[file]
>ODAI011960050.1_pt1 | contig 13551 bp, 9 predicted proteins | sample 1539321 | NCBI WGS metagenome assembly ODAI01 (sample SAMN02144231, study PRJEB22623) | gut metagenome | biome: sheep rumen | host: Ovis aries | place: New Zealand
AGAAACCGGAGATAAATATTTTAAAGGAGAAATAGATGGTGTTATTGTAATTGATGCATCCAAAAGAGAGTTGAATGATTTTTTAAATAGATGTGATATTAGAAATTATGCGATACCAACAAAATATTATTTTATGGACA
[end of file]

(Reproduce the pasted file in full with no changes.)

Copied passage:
>ODAI011960050.1_pt1 | contig 13551 bp, 9 predicted proteins | sample 1539321 | NCBI WGS metagenome assembly ODAI01 (sample SAMN02144231, study PRJEB22623) | gut metagenome | biome: sheep rumen | host: Ovis aries | place: New Zealand
AGAAACCGGAGATAAATATTTTAAAGGAGAAATAGATGGTGTTATTGTAATTGATGCATCCAAAAGAGAGTTGAATGATTTTTTAAATAGATGTGATATTAGAAATTATGCGATACCAACAAAATATTATTTTATGGACA